By Stephen Downes
August 27, 2003

Weblogs: Applications for Artists
Artsy slides (using the Microsoft 'Artsy' theme, which isn't really very artsy) from my presentation (in Moncton and videoconferenced to Fredericton and Prince Edward island) yesterday to Arts-Netlantic, "a network of artists, information technologists, and scholars from the public and private sectors of Prince Edward Island and New Brunswick, interested in understanding the role of culture in the appreciation and creation of new media." The presentation describes weblogs in broad detail and then suggested a number of applications particular to the arts community. The videoconference included, from the Island, what may have been the first ever live videoconferenced rendition of Blogistan Pie. By Stephen Downes, Stephen's Web, August 26, 2003 [Refer][Research][Reflect]

Forced Education: Schools of the Future
The title of this slide presentation, prepared for a videoconference I did last week for the eLearning Conference in Tasmania (still one of my favorite places). Asked to do a 'future of learning' presentation, outlining the drivers of change in the school system, I tried to show that while schools will certainly change, for every driver there is a "back-seat driver" which removes the inevitability of change, placing a series of choices into the hands of teachers. The connection at this end, unfortuately, gave me many problems and the sound, especially, was awful. By Stephen Downes, eLearning Conference, August 21, 2003 [Refer][Research][Reflect]

Fighting for the Freedom to Tinker
I will let Princeton professor Ed Felten, interviewed in this article, say it for me, via Corante: " This is the copyright wars. We're now in a situation where policy isn't just about copyright, it's about cultural and industrial policy as well. That's the point of the trend to try to defend the interests of copyright owners, which are legitimately threatened, by trying to slow down or control the development of some general-purpose technologies... In making policy designed with copyright in mind, you end up making decisions about whether other important technologies, such as privacy-enhancing or file-search technologies, should be encouraged or discouraged. A collision is happening between creativity and protecting IP." And: "We will go to a model where people pay a flat fee for unlimited access, because it costs the same to provide ubiquitous access to all material as it does having restricted access to some stuff." By Unlknown, Business Week, August 25, 2003 [Refer][Research][Reflect]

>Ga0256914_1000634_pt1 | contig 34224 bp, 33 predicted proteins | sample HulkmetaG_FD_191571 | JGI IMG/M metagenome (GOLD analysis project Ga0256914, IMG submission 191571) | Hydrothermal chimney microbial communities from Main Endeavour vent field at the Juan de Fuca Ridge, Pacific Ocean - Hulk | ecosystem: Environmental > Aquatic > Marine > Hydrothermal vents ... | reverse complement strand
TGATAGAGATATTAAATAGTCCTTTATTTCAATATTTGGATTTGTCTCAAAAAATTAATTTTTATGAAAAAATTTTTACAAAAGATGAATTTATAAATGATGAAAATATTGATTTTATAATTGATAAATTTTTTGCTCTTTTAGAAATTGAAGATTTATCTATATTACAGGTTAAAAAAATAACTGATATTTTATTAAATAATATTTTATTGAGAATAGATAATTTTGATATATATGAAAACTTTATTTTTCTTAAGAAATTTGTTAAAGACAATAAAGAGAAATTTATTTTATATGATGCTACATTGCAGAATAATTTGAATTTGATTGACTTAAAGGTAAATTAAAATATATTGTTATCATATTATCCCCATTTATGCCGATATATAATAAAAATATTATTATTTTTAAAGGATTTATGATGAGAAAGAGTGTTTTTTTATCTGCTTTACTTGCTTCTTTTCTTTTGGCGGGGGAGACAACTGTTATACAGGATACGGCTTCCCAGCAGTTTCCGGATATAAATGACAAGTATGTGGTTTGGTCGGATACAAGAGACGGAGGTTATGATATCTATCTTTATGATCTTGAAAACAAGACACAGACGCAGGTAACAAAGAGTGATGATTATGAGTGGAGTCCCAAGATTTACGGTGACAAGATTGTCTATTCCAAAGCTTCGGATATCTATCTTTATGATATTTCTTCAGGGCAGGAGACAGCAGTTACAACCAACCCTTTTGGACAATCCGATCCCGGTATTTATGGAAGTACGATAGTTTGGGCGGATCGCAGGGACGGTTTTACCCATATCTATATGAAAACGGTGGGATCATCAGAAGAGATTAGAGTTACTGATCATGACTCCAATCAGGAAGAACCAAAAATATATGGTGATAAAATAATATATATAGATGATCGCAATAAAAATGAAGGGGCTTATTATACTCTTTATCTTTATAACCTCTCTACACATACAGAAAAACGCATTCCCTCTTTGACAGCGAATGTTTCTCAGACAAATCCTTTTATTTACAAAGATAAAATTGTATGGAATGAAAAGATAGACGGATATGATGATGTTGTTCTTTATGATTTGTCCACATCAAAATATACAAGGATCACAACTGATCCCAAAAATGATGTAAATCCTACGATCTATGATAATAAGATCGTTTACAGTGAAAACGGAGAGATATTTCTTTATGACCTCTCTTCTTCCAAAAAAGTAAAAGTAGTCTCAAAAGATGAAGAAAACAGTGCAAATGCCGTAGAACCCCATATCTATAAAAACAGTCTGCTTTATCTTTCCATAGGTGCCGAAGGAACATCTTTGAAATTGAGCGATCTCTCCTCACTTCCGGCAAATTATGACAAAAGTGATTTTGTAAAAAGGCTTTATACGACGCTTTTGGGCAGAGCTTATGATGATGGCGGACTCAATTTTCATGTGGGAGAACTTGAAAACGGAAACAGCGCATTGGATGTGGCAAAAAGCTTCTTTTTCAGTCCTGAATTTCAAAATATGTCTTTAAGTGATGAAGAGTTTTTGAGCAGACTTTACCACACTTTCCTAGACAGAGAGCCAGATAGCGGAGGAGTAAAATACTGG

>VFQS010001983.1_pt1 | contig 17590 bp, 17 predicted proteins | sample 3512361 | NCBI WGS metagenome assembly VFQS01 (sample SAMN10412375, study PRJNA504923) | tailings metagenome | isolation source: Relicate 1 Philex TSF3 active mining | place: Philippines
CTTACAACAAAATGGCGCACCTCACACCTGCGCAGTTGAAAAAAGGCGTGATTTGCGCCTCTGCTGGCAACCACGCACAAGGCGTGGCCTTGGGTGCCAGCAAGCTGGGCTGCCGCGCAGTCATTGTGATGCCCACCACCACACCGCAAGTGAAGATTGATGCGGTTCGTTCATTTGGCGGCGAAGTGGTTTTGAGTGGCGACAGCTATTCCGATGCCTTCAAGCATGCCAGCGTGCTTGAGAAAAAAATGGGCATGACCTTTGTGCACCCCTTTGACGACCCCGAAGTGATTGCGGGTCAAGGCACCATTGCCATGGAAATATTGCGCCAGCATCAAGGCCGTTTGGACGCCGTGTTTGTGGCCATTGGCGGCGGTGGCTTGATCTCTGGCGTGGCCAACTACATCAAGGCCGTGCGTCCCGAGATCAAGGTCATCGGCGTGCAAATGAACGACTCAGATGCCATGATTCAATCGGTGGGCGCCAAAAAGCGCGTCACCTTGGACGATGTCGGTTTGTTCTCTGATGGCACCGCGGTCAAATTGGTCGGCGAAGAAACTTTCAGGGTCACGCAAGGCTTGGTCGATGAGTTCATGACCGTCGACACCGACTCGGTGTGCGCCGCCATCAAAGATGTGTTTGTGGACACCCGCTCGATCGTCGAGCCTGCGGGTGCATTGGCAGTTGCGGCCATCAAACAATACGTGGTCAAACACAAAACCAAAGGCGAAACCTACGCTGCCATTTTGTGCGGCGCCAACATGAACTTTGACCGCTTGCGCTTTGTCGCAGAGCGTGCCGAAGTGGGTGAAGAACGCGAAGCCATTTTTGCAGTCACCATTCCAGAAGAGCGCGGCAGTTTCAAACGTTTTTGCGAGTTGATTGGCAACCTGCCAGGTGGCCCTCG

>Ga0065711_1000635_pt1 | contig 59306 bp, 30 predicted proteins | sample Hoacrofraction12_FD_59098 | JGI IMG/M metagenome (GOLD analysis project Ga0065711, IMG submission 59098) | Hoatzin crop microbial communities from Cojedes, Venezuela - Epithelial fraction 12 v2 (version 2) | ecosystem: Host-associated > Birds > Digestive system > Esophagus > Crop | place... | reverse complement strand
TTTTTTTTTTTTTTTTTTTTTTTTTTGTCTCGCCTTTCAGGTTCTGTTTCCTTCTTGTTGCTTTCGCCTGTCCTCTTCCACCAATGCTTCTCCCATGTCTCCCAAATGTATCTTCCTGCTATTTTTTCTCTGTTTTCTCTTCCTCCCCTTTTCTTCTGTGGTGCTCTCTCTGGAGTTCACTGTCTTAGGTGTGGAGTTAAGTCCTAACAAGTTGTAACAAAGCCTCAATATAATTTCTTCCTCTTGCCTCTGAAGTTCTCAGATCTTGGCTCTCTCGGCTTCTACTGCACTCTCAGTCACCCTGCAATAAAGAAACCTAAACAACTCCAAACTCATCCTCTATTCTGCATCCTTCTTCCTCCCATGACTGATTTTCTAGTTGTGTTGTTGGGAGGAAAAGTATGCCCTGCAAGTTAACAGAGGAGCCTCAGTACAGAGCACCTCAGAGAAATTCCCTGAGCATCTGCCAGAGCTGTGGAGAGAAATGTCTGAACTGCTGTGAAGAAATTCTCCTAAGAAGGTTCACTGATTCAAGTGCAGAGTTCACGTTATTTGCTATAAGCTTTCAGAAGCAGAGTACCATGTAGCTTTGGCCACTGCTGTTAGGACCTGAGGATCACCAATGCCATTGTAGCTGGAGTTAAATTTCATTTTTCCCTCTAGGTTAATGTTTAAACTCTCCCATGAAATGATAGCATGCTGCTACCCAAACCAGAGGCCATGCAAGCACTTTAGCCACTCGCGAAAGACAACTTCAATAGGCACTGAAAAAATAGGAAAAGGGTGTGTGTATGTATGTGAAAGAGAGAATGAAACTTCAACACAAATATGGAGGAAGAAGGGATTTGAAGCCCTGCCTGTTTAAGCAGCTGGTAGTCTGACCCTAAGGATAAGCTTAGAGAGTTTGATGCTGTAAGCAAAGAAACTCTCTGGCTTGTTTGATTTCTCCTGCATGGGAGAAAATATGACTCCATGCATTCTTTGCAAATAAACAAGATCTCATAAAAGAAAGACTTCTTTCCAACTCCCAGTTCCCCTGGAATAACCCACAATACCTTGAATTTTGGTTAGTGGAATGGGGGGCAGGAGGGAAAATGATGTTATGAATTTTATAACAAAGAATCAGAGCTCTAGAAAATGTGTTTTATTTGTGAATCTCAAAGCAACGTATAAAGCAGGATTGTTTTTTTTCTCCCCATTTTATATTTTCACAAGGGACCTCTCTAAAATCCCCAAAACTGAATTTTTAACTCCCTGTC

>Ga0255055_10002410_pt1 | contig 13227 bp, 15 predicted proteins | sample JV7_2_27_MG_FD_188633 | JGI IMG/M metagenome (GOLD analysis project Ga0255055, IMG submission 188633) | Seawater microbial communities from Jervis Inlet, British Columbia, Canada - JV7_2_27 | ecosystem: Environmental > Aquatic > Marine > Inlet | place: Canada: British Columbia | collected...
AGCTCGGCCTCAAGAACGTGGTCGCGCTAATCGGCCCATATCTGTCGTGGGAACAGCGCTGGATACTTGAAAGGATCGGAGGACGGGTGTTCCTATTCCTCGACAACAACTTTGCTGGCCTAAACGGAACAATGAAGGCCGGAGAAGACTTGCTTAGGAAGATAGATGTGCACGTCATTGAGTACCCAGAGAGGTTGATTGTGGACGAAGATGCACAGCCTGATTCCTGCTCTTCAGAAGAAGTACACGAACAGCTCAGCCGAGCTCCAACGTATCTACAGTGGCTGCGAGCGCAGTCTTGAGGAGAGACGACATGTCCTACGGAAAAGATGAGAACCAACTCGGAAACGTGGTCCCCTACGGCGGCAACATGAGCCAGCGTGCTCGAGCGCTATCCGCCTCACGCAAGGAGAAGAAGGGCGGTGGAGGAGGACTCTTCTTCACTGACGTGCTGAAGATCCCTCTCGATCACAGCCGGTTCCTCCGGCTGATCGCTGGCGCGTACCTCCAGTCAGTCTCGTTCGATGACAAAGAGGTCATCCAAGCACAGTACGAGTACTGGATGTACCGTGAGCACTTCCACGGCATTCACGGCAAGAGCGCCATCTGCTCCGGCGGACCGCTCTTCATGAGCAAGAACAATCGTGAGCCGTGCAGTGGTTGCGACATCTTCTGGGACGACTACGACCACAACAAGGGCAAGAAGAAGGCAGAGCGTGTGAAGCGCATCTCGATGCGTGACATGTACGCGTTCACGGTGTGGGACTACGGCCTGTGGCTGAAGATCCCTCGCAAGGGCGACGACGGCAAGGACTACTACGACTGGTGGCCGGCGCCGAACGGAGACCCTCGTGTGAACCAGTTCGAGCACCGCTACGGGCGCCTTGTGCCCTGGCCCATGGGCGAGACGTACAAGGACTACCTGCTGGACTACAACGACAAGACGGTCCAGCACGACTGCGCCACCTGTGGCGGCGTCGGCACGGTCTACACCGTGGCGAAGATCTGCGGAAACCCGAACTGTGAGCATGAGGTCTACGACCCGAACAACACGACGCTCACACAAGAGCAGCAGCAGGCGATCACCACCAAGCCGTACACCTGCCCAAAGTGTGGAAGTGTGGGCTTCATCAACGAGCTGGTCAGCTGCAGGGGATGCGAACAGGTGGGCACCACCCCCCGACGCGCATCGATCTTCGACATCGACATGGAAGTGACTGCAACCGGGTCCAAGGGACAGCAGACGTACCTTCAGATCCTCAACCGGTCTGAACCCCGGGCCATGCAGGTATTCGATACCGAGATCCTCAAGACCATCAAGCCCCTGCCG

DSpace Federation
MIT has lanched a new DSpace and DSpace Federation website at http://www.dspace.org. DSpace is a "digital library system to capture, store, index, preserve, and redistribute the intellectual output of a university’s research faculty in digital formats." Three mailing lists are available, as are tech notes and news items. Resources include 'getting started with DSpace' and more. By Various Authors, DSpace, August 26, 2003 [Refer][Research][Reflect]

Yahoo! News RSS Feeds
Yahoo! News has launched a set of RSS feeds, a list no, unfortunately, including a separate category for education. By Various Authors, Yahoo!, August 27, 2003 [Refer][Research][Reflect]

An Initial Experiment For Attaining Education For All